M2 MacBook Air’s Lack of Traditional Cooling Should Be Fine, Experts Say

Apple generally knows what it’s doing

  • iFixit’s teardown of the M2 MacBook Air revealed the laptop has even fewer cooling options than its predecessor.
  • Experts give Apple the benefit of the doubt, arguing the company doesn’t make such decisions on a whim.
  • Some suggested that the bigger problem could be the upgradability and repairability of the device.
Person using macbook air m2 in a library


A recent iFixit teardown has revealed a startling lack of cooling hardware in the new M2 MacBook Air, just as an unprecedented heat wave cooks parts of Europe and the US.

As they take apart the M2 MacBook Air, iFixit notes that, just like its predecessor, the laptop doesn’t include a cooling fan, which isn’t surprising. What’s alarming, though, is a very minimal passive cooling system. Apple has decided to scrap the heat spreader as well, which was part of the M1 MacBook Air, and instead only relies on thermal paste and graphite tape to cool the laptop. Experts are concerned but not overly worried.

"Apple has an incredible track record for thermal engineering in the MacBook Air line of products," Tom Bridge, Principal Product Manager, Apple, at JumpCloud, told Lifewire over email. “If they're saying all they need is tape and thermal paste, they're almost certainly right.”

Under The Hood

Comparison of M1 and M2 chips


As they took the lid off the device, iFixit noticed “an impressive amount of empty space,” but were perplexed by the heat spreader, conspicuous by its absence.

“How does this thing cool down?” asked iFixit in their teardown. “Sure it had a lot of thermal paste and graphite tape, and yeah the M2 is efficient, but this shield is super thin, so it’s not helping much—and the case is lighter than last year, so? Maybe the M2 Air is secretly an iPad … or maybe Apple is just letting it run hot.”

And the ambient temperatures aren’t helping matters either. Valve recently warned that the Steam Deck operates best when the ambient temperature stays below 95° F, suggesting people don’t use it during the heatwave as the device will start to throttle performance to protect itself in higher ambient temperatures.

What does that say about the M2 MacBook Air?

iFixit Content Advisor, Sam Goldheart, told Lifewire via email that Apple spends a lot of time and money and effort designing its hardware, and we really won’t know until and unless people start complaining.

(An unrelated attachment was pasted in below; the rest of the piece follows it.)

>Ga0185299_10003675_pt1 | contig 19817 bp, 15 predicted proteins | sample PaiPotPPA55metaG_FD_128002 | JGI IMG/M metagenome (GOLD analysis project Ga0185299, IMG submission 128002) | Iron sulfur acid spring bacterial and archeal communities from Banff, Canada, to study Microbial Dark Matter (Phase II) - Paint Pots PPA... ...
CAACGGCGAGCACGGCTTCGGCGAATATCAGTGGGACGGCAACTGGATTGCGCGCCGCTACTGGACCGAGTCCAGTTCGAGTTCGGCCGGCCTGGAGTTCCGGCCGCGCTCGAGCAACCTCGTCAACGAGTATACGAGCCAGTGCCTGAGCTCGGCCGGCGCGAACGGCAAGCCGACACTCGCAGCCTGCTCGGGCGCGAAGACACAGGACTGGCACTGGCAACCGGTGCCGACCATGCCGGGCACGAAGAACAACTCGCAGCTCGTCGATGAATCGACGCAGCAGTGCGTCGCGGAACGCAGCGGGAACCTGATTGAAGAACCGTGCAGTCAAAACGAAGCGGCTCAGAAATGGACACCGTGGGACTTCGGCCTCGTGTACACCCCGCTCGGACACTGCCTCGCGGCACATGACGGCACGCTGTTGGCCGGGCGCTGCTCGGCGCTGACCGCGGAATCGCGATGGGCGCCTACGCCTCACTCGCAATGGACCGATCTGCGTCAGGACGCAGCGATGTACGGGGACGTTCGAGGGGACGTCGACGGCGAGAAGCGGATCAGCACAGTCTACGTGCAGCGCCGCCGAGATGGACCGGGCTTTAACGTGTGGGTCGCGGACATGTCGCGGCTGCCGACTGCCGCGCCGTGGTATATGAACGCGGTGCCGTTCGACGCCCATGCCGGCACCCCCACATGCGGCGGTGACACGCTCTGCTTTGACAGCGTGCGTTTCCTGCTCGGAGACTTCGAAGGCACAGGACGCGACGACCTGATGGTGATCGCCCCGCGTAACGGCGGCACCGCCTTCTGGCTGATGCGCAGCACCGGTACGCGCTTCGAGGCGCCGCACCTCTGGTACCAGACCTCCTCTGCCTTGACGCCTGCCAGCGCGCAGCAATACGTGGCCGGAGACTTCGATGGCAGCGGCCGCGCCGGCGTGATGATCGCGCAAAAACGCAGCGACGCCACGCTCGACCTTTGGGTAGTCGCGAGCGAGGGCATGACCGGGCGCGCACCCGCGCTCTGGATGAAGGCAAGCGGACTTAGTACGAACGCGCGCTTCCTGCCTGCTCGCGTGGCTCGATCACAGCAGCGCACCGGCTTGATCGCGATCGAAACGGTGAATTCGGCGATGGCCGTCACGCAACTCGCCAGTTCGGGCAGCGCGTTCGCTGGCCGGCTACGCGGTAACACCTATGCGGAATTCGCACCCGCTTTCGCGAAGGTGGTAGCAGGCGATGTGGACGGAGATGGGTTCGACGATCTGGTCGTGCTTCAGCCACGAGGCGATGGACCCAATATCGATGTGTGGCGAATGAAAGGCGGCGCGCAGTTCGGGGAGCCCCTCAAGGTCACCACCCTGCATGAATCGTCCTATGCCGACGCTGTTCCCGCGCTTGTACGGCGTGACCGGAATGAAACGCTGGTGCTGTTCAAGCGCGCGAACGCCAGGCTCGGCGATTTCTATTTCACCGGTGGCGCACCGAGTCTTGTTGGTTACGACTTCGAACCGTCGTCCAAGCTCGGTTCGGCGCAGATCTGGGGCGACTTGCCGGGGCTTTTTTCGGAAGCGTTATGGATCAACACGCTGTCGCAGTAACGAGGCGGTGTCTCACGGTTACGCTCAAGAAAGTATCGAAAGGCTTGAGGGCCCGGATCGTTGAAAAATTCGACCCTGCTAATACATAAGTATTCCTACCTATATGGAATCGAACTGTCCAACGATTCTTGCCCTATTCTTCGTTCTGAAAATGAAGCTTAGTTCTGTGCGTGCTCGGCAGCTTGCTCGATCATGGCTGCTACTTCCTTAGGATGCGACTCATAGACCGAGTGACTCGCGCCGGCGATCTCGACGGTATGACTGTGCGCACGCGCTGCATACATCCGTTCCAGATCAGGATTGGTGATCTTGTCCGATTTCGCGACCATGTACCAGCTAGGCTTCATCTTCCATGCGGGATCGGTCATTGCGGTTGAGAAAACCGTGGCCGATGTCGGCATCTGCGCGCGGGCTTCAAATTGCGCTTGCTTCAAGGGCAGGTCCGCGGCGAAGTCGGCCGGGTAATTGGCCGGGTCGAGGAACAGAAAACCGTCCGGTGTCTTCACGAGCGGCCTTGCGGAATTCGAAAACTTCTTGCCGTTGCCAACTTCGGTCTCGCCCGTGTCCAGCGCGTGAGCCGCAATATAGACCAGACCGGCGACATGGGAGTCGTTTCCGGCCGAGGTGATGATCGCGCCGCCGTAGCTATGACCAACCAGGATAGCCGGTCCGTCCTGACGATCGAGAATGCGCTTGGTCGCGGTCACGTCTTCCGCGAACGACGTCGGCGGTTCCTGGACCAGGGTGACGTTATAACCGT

Bridge believes the lack of cooling could have something to do with the M2’s efficiency, and perhaps all it really does need to cool is dollops of thermal paste.

“The benchmarks for CPU performance indicate a chip design that, despite a total lack of active cooling technology, is capable of both 10-15% increases of performance and massive battery life,” reasoned Bridge. “The lifespan of thermal paste is most often 7-10 years, and if it's your primary cooling vector, there's no way on earth you're going to cheap out on what's there.”

Look Elsewhere

iFixit also highlighted the non-upgradability of the laptop thanks to Apple’s design choices, such as the soldered SSD, which usually has a negative impact on the resale value of a device.

MacBook Air M2 head on with colorful scene on screen


However, Bridge, who is part of the MacAdmins Foundation that helps connect Mac administrators around the world, doesn’t expect this new generation of MacBook Airs to have a lower resale value than its predecessors, for the simple fact that its use case profile is substantially lighter.

Goldheart also agreed that the design choices don’t necessarily point towards planned obsolescence. However, she thinks that even if the M2 MacBook Air does hold up under internal and ambient heat, the only way to ensure it has a long happy life is to make it even more repairable.

“If the board does cook, you should be able to replace its components,” explained Goldheart. “And as it stands, there's not a lot of modularity, and therefore not a lot of salvageable parts, on the logic board.” 

This, she argued, would probably translate into a prohibitively expensive repair, whether you swap the board or find a micro-soldering expert who wouldn’t have the advantage of Apple’s manuals and schematics, and Apple doesn’t do those repairs themselves.

“The long and short is that even without a fan, Apple may do better than the competition in the heat,” suggested Goldheart, “but makers like HP are often a great long-term solution since they support repair.”

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